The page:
Tori and I spent Saturday afternoon touring LIGO. Let me explain.
We had been watching a series of science documentaries recently, geeking out over black holes and the like. There was one about gravity waves, which had been predicted by Einstein but which had never been observed, tiny ripples in space-time spreading across the universe from massive, unseen events.
Unseen, that is, until September 2015, when a gravity wave from an event that occurred about 130 million years ago, was detected.
And then they said the words that got our attention. The observation had been made by the two LIGOs, which had been painstakingly designed and built for that specific purpose – one in Hanford, Washington, and one in Livingston, Louisiana.
Quick check of the map – that was only an hour’s drive away! Quick check of the website – They have tours every third Saturday of the month!
LIGO stands for Laser Interferometer Gravity-wave Observatory. It is comprised of two long tunnels – each two and a half miles long – at right angles to each other. They form a big L. Inside is a long vacuum pipe, the most complete vacuum in the country. A laser beam is split, shoots down both pipes and is reflected back, where it is recombined. If nothing interferes, the two beams arrive at exactly the same time and cancel each other out.
But Einstein had suggested that if a gravity wave happens by at the speed of light, it would cause one of the pipelines to contract ever so slightly and the other to expand by the same minute amount. The laser beam would be briefly misaligned, and that would register on the sensors.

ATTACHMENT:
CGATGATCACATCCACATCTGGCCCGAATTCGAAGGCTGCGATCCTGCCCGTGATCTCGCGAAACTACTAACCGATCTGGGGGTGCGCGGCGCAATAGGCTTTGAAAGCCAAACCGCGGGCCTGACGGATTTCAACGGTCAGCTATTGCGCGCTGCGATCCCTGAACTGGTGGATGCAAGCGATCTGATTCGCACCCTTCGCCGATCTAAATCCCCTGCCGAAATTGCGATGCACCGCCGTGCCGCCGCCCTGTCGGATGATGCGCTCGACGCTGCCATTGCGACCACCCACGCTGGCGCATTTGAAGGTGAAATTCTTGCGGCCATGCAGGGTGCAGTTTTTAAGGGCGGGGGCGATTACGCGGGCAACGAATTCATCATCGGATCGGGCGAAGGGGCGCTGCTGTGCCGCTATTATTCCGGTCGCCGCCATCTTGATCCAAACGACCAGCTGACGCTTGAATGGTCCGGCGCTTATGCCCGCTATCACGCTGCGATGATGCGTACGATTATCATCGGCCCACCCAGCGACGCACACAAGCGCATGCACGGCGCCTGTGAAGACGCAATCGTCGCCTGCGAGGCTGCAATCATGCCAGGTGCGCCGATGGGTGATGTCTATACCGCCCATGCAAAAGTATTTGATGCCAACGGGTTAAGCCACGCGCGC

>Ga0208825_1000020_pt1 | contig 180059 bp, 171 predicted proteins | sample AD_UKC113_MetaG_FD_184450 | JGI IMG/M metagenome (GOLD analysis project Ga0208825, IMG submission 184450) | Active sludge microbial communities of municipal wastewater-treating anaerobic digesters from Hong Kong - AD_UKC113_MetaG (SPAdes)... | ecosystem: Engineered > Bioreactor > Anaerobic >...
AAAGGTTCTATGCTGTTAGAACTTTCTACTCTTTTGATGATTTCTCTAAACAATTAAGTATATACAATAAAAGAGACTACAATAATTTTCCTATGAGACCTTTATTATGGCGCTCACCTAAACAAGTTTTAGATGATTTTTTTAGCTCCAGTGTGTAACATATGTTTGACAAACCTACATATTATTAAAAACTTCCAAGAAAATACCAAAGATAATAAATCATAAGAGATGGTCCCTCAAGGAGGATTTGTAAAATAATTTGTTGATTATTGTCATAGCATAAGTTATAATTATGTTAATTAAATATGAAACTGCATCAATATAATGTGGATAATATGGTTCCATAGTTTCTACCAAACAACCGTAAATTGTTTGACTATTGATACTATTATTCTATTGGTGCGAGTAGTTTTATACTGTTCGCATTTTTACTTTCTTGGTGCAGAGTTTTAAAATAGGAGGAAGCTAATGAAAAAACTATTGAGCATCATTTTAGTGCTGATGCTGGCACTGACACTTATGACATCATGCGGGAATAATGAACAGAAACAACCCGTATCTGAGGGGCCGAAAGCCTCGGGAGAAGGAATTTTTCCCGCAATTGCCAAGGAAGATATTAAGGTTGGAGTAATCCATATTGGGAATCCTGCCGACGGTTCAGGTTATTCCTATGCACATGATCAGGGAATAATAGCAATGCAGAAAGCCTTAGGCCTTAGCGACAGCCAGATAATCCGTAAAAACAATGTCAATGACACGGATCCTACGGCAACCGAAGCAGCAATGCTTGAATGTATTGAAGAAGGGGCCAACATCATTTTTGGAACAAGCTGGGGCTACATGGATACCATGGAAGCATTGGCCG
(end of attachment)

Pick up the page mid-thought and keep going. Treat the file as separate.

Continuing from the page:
The first gravity wave detected was caused by a pair of black holes colliding. Last week they detected a black hole swallowing a neutron star.
And not too long ago they hit the trifecta – detecting the collision of two neutron stars, an event that was also observed by gamma ray detectors and visual telescopes. In fact, LIGO detected the event first and immediately flooded the wires with a report of what they thought they had and where astronomers should point their instruments. And sure enough, there was a bright new object in that part of the sky.
The “control room” is filled with computer monitors, walls full of them and banks of them on the desks. And all of them are monitoring conditions inside the tunnels. They don’t show what’s being detected, because it happens so fast a human observer wouldn’t see anything. Instead the system records all the data and if an anomaly shows up it lets the humans know.
There are three such detectors in the world – the two LIGOs, 3,000 miles apart, run by a consortium led by Cal Tech, and a third, VIRGO, outside Pisa, Italy, run by a European science consortium. They share data and analysis and between them they act like the three legs of a GPS system, allowing scientists to determine where in the great vast universe the event took place.
What’s the point? I mean, seriously, what difference does it make? Decades went into designing and building the detectors – to what end? Well, it proves another part of Einstein’s theory, it helps us understand how the universe is built and how it works. Knowing things is better than not knowing them.
It also emphasizes how damn big the universe is. LIGO had been shut down for a while to tweak the system and improve its sensitivity. It is now detecting gravity waves coming from farther out than ever before, at a rate of almost one a day! There’s a lot going on out there. The universe is a big, violent place.
The Livingston facility also had a nice visitor center with plenty of hands-on science for kids, all of them hammering home lessons on light and sounds waves and kinetic energy. It was a fun afternoon of …